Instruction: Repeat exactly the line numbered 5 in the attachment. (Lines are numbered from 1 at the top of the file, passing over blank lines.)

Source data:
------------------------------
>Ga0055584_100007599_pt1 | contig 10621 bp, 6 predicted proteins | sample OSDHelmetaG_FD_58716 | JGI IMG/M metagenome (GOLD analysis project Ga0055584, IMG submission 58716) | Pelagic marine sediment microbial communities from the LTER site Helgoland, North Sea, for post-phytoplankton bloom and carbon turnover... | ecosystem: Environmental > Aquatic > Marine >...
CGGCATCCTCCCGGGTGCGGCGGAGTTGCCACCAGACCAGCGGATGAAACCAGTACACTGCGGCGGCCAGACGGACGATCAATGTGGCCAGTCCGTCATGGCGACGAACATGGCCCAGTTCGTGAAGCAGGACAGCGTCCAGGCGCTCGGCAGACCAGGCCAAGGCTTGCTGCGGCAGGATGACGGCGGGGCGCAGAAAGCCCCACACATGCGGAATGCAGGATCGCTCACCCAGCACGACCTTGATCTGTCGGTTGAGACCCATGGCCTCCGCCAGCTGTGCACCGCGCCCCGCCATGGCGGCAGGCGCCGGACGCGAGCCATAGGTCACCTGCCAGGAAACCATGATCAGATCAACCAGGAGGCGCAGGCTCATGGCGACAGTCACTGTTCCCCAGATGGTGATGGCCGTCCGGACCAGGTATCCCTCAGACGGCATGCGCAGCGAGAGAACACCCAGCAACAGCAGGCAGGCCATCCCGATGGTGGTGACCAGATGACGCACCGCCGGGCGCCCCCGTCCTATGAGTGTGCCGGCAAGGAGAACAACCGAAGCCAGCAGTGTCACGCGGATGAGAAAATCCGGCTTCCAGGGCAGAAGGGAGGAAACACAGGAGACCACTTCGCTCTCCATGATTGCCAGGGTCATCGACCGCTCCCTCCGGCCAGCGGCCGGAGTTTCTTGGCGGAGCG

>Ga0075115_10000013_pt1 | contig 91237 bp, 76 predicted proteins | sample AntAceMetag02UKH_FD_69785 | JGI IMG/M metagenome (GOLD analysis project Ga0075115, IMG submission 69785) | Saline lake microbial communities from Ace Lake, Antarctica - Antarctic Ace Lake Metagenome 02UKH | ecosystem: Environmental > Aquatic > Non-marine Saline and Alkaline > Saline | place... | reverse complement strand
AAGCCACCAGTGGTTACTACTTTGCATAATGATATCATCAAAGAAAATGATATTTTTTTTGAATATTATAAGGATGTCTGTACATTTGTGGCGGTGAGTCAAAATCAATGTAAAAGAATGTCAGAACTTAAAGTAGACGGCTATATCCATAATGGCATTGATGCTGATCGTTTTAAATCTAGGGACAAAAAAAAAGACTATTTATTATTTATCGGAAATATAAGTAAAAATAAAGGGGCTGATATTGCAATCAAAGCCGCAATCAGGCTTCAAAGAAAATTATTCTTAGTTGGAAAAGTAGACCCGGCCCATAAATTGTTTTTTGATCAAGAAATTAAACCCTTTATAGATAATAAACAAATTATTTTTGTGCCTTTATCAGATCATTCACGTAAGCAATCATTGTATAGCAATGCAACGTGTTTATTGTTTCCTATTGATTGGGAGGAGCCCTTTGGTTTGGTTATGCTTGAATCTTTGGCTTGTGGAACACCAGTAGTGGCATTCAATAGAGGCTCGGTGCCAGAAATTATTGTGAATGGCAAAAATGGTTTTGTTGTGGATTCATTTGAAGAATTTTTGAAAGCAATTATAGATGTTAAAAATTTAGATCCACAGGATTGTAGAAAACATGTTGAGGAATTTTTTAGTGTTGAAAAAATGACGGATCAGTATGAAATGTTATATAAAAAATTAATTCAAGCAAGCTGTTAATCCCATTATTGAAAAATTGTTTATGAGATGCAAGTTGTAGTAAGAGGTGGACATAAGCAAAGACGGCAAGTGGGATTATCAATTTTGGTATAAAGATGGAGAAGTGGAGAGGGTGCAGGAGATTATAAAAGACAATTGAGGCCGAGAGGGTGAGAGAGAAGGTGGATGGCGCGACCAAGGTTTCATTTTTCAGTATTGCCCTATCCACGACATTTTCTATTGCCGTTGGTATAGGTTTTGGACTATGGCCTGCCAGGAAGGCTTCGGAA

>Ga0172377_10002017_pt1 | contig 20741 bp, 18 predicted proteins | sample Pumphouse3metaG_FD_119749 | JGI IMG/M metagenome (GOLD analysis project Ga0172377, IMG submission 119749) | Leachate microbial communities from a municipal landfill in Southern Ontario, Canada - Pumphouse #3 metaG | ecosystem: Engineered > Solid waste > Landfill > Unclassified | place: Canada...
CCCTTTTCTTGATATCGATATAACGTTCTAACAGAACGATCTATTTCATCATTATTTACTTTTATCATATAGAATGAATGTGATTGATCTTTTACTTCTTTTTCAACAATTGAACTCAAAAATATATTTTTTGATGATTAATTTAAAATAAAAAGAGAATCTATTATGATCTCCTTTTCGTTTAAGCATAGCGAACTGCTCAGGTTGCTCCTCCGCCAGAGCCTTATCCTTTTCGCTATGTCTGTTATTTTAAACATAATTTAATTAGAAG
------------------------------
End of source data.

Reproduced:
>Ga0172377_10002017_pt1 | contig 20741 bp, 18 predicted proteins | sample Pumphouse3metaG_FD_119749 | JGI IMG/M metagenome (GOLD analysis project Ga0172377, IMG submission 119749) | Leachate microbial communities from a municipal landfill in Southern Ontario, Canada - Pumphouse #3 metaG | ecosystem: Engineered > Solid waste > Landfill > Unclassified | place: Canada...